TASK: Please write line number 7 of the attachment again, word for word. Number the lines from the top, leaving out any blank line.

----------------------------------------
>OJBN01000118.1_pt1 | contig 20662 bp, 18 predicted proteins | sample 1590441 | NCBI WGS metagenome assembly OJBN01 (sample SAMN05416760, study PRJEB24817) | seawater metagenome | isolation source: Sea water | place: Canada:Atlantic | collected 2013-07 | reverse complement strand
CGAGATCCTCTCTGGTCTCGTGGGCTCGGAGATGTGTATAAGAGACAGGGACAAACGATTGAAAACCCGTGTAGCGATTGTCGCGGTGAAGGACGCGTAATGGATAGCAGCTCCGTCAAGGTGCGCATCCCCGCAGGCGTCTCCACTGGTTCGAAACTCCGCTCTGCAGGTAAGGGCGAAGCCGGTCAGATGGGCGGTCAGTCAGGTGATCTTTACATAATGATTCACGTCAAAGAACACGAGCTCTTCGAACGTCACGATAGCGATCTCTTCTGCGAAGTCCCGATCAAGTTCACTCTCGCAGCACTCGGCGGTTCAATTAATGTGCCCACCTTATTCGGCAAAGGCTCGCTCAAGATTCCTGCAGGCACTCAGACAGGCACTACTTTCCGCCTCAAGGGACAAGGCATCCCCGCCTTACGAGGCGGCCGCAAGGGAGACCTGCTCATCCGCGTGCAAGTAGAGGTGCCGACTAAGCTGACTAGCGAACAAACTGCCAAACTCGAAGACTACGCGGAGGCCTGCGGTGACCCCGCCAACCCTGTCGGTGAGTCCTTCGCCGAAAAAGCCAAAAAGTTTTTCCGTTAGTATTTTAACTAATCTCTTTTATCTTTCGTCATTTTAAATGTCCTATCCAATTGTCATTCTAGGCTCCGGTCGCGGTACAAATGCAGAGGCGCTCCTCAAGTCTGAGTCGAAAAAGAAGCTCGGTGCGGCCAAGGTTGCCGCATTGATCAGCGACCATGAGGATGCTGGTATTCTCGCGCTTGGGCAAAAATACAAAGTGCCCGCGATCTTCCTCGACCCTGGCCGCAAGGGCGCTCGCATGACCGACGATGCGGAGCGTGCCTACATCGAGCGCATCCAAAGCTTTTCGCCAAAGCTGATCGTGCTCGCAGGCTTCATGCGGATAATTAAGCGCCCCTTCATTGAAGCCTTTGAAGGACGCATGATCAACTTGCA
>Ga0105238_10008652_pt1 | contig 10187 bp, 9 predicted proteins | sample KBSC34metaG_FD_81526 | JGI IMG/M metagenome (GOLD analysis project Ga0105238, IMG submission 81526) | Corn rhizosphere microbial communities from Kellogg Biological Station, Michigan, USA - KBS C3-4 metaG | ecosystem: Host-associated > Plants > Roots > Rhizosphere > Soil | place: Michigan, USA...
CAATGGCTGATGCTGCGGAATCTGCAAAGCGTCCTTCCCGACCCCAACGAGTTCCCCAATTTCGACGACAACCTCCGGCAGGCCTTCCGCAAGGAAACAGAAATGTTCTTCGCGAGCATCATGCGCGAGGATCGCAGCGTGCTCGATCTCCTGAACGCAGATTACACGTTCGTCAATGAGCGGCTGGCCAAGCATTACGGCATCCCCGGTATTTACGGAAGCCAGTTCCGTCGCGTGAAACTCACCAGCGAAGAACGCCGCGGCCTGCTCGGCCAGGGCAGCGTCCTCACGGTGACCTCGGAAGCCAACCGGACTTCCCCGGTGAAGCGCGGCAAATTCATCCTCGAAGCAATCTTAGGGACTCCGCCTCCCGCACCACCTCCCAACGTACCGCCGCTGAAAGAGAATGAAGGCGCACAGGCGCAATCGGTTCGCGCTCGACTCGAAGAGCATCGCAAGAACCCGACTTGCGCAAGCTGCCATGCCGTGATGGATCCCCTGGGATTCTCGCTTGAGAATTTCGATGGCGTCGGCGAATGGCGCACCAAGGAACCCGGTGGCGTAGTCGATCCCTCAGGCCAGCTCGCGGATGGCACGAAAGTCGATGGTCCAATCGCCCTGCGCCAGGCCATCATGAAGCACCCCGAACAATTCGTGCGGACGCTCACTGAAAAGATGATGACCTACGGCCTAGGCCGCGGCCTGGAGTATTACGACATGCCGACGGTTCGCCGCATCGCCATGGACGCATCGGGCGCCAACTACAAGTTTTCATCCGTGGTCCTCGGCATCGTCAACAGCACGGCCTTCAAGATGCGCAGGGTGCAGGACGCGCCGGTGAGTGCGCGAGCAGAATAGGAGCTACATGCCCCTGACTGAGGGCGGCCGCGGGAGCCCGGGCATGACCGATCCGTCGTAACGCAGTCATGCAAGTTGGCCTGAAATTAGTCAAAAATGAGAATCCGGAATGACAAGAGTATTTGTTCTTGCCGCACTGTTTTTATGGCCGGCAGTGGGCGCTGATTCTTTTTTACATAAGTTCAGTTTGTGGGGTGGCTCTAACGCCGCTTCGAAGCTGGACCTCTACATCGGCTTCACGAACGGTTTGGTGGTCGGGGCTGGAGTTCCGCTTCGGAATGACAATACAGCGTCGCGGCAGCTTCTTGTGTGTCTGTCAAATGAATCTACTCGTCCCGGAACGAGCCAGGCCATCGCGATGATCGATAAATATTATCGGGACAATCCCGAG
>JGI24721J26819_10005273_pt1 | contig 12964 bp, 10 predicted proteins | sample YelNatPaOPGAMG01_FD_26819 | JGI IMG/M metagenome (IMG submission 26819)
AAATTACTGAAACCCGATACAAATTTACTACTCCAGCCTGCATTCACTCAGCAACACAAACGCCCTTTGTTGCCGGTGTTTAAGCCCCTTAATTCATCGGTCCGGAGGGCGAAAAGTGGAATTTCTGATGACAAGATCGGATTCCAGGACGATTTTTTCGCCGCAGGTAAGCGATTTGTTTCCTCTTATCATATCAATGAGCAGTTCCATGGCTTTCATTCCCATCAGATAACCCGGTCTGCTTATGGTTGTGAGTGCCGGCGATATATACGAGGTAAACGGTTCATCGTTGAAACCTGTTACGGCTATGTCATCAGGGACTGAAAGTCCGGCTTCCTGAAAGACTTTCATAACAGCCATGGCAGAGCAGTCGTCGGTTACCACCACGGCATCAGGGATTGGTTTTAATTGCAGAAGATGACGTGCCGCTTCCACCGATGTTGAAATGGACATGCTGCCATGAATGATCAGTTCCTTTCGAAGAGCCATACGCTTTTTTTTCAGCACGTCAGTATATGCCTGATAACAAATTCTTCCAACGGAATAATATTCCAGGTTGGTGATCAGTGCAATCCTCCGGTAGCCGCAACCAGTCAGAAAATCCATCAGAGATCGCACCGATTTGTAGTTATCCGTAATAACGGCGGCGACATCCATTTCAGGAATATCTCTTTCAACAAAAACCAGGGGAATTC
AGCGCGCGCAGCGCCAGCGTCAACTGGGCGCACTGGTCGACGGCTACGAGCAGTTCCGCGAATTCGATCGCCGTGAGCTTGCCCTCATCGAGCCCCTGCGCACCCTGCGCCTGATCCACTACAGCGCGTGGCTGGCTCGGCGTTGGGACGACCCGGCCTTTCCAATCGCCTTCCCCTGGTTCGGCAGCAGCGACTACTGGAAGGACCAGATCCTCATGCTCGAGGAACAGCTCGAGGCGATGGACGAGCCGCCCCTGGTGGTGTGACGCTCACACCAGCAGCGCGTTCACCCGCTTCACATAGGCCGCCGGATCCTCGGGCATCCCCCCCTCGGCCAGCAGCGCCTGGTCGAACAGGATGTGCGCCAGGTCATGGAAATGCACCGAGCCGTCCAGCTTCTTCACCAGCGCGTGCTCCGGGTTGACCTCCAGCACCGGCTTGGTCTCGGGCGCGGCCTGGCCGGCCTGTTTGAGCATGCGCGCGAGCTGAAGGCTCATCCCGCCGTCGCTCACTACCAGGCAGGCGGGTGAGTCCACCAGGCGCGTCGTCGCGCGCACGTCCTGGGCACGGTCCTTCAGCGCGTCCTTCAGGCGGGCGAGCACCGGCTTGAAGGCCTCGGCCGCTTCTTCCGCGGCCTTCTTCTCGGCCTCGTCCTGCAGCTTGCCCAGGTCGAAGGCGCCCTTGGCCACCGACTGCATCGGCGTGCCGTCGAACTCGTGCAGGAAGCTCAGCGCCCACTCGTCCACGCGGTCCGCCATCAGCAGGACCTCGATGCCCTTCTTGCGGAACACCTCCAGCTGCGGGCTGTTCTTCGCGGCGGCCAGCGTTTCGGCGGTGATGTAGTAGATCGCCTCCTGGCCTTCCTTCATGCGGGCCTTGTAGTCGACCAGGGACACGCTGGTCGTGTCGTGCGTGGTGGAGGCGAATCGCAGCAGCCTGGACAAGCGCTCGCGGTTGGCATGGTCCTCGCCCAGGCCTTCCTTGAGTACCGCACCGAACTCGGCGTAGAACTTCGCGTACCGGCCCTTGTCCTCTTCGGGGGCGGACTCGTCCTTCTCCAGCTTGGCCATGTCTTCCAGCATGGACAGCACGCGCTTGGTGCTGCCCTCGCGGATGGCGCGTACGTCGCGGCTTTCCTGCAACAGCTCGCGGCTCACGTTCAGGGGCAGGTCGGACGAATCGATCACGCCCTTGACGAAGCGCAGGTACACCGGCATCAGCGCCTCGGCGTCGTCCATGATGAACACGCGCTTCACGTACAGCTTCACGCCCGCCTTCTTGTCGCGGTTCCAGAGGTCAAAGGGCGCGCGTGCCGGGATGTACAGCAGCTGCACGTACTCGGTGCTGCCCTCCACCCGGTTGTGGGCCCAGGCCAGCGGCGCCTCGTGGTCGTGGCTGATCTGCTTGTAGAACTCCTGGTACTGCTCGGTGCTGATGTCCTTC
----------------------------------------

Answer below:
AGCGCGCGCAGCGCCAGCGTCAACTGGGCGCACTGGTCGACGGCTACGAGCAGTTCCGCGAATTCGATCGCCGTGAGCTTGCCCTCATCGAGCCCCTGCGCACCCTGCGCCTGATCCACTACAGCGCGTGGCTGGCTCGGCGTTGGGACGACCCGGCCTTTCCAATCGCCTTCCCCTGGTTCGGCAGCAGCGACTACTGGAAGGACCAGATCCTCATGCTCGAGGAACAGCTCGAGGCGATGGACGAGCCGCCCCTGGTGGTGTGACGCTCACACCAGCAGCGCGTTCACCCGCTTCACATAGGCCGCCGGATCCTCGGGCATCCCCCCCTCGGCCAGCAGCGCCTGGTCGAACAGGATGTGCGCCAGGTCATGGAAATGCACCGAGCCGTCCAGCTTCTTCACCAGCGCGTGCTCCGGGTTGACCTCCAGCACCGGCTTGGTCTCGGGCGCGGCCTGGCCGGCCTGTTTGAGCATGCGCGCGAGCTGAAGGCTCATCCCGCCGTCGCTCACTACCAGGCAGGCGGGTGAGTCCACCAGGCGCGTCGTCGCGCGCACGTCCTGGGCACGGTCCTTCAGCGCGTCCTTCAGGCGGGCGAGCACCGGCTTGAAGGCCTCGGCCGCTTCTTCCGCGGCCTTCTTCTCGGCCTCGTCCTGCAGCTTGCCCAGGTCGAAGGCGCCCTTGGCCACCGACTGCATCGGCGTGCCGTCGAACTCGTGCAGGAAGCTCAGCGCCCACTCGTCCACGCGGTCCGCCATCAGCAGGACCTCGATGCCCTTCTTGCGGAACACCTCCAGCTGCGGGCTGTTCTTCGCGGCGGCCAGCGTTTCGGCGGTGATGTAGTAGATCGCCTCCTGGCCTTCCTTCATGCGGGCCTTGTAGTCGACCAGGGACACGCTGGTCGTGTCGTGCGTGGTGGAGGCGAATCGCAGCAGCCTGGACAAGCGCTCGCGGTTGGCATGGTCCTCGCCCAGGCCTTCCTTGAGTACCGCACCGAACTCGGCGTAGAACTTCGCGTACCGGCCCTTGTCCTCTTCGGGGGCGGACTCGTCCTTCTCCAGCTTGGCCATGTCTTCCAGCATGGACAGCACGCGCTTGGTGCTGCCCTCGCGGATGGCGCGTACGTCGCGGCTTTCCTGCAACAGCTCGCGGCTCACGTTCAGGGGCAGGTCGGACGAATCGATCACGCCCTTGACGAAGCGCAGGTACACCGGCATCAGCGCCTCGGCGTCGTCCATGATGAACACGCGCTTCACGTACAGCTTCACGCCCGCCTTCTTGTCGCGGTTCCAGAGGTCAAAGGGCGCGCGTGCCGGGATGTACAGCAGCTGCACGTACTCGGTGCTGCCCTCCACCCGGTTGTGGGCCCAGGCCAGCGGCGCCTCGTGGTCGTGGCTGATCTGCTTGTAGAACTCCTGGTACTGCTCGGTGCTGATGTCCTTC